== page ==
Demand variability is a problem even with fast moving items (shown on left),
but especially with slow moving items (shown on right) and promoted goods.
According to the new 2016 Gartner-SC Digest Supply Chain survey, forecast accuracy and demand variability are the top barriers preventing their companies from reaching their supply chain goals, according to the highest percentage of respondents.
A new distinction between “micro” and “macro” supply chain agility helps explain why. For the first time, the report differentiates between “micro agility”—the ability of a supply chain to react nimbly and successfully to sudden changes, disruptions, and opportunities caused by things like forecast error, production snafus, late shipments, weather problems, and unexpected demand—and “macro agility”—the ability to align the supply chain with new company strategies and initiatives.
A significant number of companies surveyed reported bigger challenges around short-term micro agility than longer-term “macro” supply chain agility. More than 15% stated they had low micro agility— while only 5% claimed they had very high agility.
Survey respondents said the underlying reason micro-agility is a problem is the lack of visibility into real-time data. They say this lack of visibility was their biggest agility barrier.
Most demand forecasting systems don’t account for the latest inputs and data. They focus on historical trends that can be months old. Hence, they often produce disappointing results and significant forecast errors because their standard models can’t identify recent trends. This inability to model the underlying causes of demand variability leads to poor trade promotion execution and less successful new product launches.
To get a better handle on real-time data, many firms are turning to technology. In the survey, enhanced analytic capabilities was the top-ranked technology-driven supply chain planning improvement in terms of expected benefits.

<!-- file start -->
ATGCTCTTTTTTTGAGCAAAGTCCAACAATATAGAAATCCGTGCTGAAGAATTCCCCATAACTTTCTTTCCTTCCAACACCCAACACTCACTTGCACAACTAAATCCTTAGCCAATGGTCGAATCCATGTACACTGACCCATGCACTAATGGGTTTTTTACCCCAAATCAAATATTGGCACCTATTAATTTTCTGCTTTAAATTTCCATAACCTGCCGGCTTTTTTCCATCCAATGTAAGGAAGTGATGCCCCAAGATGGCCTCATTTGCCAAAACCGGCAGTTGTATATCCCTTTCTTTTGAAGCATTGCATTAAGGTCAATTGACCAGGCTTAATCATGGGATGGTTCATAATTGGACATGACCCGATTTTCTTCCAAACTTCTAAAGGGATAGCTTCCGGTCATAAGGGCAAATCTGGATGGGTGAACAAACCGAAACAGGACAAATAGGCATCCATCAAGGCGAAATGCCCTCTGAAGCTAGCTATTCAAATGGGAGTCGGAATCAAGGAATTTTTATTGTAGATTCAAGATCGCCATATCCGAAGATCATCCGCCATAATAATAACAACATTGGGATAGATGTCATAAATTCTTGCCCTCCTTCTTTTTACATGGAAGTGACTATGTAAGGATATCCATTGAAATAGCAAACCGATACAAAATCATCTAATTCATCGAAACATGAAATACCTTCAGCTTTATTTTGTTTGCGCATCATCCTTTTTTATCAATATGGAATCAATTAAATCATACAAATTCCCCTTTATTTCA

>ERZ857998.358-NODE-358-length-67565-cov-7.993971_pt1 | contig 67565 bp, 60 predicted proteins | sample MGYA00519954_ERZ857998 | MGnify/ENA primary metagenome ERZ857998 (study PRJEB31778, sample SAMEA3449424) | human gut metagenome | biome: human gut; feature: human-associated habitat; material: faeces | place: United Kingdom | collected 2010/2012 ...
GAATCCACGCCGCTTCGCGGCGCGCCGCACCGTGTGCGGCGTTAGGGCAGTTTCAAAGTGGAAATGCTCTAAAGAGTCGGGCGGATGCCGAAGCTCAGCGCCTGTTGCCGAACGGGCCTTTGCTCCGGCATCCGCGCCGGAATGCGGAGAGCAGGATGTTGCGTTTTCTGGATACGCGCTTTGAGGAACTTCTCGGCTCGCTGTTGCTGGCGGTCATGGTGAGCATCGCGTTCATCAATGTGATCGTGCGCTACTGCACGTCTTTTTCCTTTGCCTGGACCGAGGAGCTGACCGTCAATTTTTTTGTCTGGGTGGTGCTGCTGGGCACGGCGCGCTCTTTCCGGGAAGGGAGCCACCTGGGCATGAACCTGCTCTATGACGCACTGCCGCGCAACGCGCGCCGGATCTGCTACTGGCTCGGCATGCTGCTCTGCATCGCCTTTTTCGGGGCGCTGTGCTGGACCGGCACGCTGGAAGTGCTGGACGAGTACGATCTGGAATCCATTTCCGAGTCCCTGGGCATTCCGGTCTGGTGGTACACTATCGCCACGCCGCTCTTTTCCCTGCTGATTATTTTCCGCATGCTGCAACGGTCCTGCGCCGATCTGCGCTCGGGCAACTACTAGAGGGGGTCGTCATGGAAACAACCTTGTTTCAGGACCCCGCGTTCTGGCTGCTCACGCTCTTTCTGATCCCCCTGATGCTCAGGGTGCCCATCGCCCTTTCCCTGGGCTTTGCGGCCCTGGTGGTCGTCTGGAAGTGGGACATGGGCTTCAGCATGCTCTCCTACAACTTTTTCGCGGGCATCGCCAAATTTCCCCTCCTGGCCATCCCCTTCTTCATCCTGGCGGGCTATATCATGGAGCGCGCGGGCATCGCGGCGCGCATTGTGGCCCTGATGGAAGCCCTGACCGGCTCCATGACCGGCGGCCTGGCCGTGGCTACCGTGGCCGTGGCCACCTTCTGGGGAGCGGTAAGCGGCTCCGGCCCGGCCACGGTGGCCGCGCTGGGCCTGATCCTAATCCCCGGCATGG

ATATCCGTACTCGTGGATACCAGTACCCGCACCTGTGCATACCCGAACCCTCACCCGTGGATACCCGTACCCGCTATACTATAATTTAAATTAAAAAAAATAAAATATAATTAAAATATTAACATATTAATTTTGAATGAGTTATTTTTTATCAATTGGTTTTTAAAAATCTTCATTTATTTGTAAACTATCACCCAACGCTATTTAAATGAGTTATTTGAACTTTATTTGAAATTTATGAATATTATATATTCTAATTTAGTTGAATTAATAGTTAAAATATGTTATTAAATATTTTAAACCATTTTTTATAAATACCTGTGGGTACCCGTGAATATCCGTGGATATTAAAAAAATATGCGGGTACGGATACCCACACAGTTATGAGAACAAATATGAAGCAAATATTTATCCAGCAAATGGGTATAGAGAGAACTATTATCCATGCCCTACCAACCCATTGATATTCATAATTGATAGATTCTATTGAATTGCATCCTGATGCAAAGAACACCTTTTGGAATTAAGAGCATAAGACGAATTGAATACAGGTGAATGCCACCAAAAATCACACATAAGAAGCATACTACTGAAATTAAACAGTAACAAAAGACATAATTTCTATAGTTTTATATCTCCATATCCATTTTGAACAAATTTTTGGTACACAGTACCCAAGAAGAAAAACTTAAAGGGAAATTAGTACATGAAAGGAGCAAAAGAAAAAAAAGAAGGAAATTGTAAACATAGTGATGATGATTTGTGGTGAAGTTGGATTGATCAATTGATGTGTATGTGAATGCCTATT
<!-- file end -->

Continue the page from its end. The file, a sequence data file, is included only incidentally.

An advanced analytics approach uses more intelligent software to improve forecasting accuracy and better manage demand variability—sensing and analyzing demand at the customer source, and extracting insight from that downstream demand data to improve near-term forecasts. Advanced analytics go beyond traditional forecasting methods to an approach where companies “will increasingly be able to predict potential problems or opportunities,” the study says.
Advanced demand analytics are enabled by things like pattern recognition, predictive analytics, and machine learning—the ability of the software to learn from past forecasting successes and errors to improve its approach. In today's world, historical sales are old news. Noha Tohamy of Gartner says companies today must factor in multiple drivers, and unravel their complex interdependencies, to predict demand. “With machine learning, these connections can be discovered by analyzing unique patterns within the data,” she says.
A defining characteristic of advanced analytics is their ability to reveal these interrelationships, previously unapparent to the user. And there is plenty of “new” out there—from proliferating sales channels, to social media, to multiple staging options for order fulfillment.
The report concludes, “The potential power of advanced analytics solutions will perhaps trigger an inflection point in supply chain software.” Advanced analytics “offers new approaches to supply chain decision support, potentially upending, for example, traditional methods used for forecasting.”